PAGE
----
Analysis of Velocity and Temperature Fluctuations in Turbulent Shear Flows.
Abstract
Turbulent velocity and temperature fluctuations in the jetburner mixinglayer were measured. Particular attention was focused on the small scale, high wave number turbulence which strongly affects the optical propagation. Commercial hotwire sensors involving a newly developed temperature measuring scheme were employed. The velocity and temperature structure functions up to order 18 were measured in the inertial range to establish the powerlaw relationships, <(Delta u)^{n }> ~ <epsilon> ^{n/3} r ^{zeta_ {n}} and <( Deltatheta)^{n} > ~ <epsilon> ^{rm n/6} <chi >^{rm n/2} rm r ^{zeta_rm n}, where zeta_{n} is the exponent due to intermittency. In contrast to Kolmogorov's theory (1941), both viscous dissipation rate epsilon and thermal dissipation rate chi were assumed as random quantities. Measured values of zeta_{n} from velocity structure functions were compared with those predicted by lognormal, beta model and a new theory based on gamma statistics for the local dissipation rate epsilon_ {r}. The present data and past measurements agree more closely with the predictions of gamma model rather than those of the lognormal model. Similarly, the measured values of zeta _{rm n} from temperature structure functions compared more favorably with the predictions of a new theory based on the bivariate gamma distribution for the joint density function of local dissipations ( epsilon_{r} and chi_{r}) than results predicted by bivariate lognormal distribution. Unlike velocity spectra, the measured temperature spectra revealed that at high wave numbers it decreases less rapidly than the k_sp{1} {5/3} law and has the appearance of a spectral "bump" just prior to the dissipation ranges. A corresponding bump was also observed in the temperature structure function. By considering the joint fluctuations in the dissipations epsilon_ {r} and chi_ {r}, the new analytical spectrum and structure function models based on the bivariate gamma distribution were found to agree well with the present and past experimental data.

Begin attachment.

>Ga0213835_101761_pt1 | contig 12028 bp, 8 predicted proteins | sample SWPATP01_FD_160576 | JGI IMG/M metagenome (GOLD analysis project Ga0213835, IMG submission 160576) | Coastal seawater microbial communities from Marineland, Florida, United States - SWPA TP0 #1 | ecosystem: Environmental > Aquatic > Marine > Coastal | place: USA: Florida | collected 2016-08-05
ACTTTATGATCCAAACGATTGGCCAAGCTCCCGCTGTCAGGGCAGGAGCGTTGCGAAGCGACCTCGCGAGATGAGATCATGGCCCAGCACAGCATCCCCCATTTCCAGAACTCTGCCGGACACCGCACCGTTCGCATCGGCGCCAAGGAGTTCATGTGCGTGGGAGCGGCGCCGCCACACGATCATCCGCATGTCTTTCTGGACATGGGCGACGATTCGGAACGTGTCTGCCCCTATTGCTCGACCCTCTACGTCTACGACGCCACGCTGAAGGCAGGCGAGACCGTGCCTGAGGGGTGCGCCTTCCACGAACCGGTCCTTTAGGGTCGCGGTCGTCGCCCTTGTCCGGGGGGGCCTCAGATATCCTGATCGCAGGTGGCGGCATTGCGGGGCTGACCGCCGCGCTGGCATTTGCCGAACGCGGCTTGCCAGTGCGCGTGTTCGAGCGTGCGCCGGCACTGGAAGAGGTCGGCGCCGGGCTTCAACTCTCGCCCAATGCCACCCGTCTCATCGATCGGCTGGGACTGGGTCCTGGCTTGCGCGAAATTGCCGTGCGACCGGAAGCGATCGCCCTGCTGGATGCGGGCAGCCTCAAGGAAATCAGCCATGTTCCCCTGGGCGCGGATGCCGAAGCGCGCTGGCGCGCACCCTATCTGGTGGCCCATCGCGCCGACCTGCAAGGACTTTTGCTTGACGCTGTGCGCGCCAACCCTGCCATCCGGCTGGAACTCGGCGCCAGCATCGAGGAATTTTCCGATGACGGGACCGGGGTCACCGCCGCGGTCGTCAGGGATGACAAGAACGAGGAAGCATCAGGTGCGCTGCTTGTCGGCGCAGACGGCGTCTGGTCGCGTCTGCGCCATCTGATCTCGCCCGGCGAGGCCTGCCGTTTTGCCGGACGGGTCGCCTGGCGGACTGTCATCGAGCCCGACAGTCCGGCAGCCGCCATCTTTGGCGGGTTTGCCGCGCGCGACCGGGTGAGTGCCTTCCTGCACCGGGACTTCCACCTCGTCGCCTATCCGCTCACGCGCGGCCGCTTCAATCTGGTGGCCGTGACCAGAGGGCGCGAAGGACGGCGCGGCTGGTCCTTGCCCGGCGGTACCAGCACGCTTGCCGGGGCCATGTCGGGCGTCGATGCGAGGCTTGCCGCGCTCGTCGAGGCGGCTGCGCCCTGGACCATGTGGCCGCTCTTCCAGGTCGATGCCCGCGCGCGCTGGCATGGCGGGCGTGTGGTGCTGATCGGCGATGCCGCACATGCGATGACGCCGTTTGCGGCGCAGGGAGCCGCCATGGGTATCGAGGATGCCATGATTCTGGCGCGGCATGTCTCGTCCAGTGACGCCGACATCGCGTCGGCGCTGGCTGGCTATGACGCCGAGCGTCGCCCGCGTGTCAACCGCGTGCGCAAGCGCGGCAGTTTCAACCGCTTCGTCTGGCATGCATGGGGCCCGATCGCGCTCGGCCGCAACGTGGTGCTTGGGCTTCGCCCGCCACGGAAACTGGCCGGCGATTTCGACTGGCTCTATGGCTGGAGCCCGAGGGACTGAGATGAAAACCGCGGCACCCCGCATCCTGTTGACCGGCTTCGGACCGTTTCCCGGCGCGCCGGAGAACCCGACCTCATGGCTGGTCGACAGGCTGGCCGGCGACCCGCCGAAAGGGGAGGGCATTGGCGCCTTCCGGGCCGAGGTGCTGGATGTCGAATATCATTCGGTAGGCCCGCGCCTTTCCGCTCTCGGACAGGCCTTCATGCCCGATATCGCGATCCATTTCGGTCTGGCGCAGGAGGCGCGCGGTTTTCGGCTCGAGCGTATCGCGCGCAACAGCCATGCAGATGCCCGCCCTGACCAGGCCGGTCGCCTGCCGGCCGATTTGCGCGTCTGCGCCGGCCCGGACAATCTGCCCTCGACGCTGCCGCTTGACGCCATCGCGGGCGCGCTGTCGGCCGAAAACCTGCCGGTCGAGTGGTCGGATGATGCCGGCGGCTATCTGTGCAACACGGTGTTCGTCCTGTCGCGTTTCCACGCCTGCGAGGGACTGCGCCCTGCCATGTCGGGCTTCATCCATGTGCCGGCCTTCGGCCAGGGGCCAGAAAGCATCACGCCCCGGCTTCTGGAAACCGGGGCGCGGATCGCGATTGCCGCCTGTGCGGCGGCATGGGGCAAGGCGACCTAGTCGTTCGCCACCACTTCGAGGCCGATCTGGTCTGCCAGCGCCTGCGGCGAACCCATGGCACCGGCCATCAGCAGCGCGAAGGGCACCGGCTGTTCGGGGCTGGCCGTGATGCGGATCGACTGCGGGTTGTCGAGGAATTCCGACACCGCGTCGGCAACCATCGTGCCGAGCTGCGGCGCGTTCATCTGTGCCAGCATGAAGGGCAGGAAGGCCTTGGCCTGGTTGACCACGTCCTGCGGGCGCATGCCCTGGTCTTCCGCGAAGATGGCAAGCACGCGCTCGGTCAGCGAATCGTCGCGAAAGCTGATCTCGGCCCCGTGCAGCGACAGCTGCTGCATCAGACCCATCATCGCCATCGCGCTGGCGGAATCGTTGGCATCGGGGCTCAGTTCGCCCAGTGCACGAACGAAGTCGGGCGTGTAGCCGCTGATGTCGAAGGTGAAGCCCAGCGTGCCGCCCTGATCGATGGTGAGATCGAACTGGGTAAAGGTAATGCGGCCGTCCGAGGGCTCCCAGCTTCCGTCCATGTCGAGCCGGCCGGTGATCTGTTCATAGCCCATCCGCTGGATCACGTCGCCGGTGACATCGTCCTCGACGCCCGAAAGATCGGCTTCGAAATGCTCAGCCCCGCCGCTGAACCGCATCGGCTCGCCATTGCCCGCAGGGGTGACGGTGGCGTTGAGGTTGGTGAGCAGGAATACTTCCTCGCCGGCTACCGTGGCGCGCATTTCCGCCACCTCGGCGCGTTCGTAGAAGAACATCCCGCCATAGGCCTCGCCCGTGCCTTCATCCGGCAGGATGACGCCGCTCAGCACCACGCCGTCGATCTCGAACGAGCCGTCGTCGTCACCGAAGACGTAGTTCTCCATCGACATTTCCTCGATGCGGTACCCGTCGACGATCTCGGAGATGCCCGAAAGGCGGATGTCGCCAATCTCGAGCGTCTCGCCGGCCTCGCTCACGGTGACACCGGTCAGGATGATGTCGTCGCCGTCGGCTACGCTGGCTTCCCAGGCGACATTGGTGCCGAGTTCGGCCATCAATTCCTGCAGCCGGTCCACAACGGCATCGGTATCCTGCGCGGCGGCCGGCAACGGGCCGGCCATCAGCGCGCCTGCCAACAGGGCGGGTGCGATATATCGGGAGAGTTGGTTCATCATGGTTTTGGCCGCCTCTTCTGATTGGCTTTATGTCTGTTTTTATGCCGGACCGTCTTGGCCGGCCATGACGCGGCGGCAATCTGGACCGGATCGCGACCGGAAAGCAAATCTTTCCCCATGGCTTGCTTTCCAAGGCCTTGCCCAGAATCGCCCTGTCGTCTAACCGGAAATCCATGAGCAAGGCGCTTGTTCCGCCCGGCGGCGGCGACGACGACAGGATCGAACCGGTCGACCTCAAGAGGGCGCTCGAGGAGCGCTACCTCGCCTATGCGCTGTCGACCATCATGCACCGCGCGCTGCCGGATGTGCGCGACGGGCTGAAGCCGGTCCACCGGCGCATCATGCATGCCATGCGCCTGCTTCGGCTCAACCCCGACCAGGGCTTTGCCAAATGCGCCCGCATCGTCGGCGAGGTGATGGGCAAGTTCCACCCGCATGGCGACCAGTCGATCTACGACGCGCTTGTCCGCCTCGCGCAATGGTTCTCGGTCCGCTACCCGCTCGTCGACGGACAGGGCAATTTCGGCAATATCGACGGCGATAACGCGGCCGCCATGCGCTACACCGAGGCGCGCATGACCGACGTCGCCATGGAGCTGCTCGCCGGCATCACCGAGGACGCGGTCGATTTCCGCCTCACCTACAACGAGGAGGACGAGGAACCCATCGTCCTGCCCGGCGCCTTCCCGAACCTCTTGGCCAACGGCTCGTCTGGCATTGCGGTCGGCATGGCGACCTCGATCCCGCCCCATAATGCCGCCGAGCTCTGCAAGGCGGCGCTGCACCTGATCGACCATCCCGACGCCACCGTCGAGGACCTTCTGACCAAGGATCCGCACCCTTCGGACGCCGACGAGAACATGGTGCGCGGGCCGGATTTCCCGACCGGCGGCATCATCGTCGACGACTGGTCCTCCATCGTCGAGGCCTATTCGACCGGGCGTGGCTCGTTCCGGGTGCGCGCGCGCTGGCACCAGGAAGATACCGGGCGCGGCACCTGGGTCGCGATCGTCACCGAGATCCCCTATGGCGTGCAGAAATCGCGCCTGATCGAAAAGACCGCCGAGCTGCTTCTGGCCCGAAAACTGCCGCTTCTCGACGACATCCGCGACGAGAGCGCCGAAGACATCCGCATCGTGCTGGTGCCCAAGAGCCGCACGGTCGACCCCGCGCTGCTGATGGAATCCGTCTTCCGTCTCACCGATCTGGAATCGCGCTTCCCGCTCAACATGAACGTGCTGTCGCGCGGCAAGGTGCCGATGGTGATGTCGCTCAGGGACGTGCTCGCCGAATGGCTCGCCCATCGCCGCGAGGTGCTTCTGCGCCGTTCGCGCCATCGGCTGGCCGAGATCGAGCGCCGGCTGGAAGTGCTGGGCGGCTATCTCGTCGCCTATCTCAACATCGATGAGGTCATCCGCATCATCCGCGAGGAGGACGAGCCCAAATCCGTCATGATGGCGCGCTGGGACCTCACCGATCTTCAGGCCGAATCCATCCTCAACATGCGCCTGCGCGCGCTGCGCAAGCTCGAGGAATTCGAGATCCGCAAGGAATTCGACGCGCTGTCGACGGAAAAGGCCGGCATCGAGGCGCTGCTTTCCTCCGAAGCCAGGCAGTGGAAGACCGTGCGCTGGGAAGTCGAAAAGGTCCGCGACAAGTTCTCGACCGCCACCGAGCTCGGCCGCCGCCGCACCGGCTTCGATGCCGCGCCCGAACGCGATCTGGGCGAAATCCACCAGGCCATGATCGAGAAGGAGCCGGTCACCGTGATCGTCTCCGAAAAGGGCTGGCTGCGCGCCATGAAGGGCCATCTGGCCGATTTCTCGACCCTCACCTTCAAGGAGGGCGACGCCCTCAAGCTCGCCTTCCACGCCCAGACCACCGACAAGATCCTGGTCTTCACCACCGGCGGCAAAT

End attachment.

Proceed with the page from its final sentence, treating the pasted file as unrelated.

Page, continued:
Publication:

Ph.D. Thesis
 Pub Date:
 March 1989
 Bibcode:
 1989PhDT........39J
 Keywords:

 Engineering: Mechanical; Physics: Atmospheric Science; Physics: Fluid and Plasma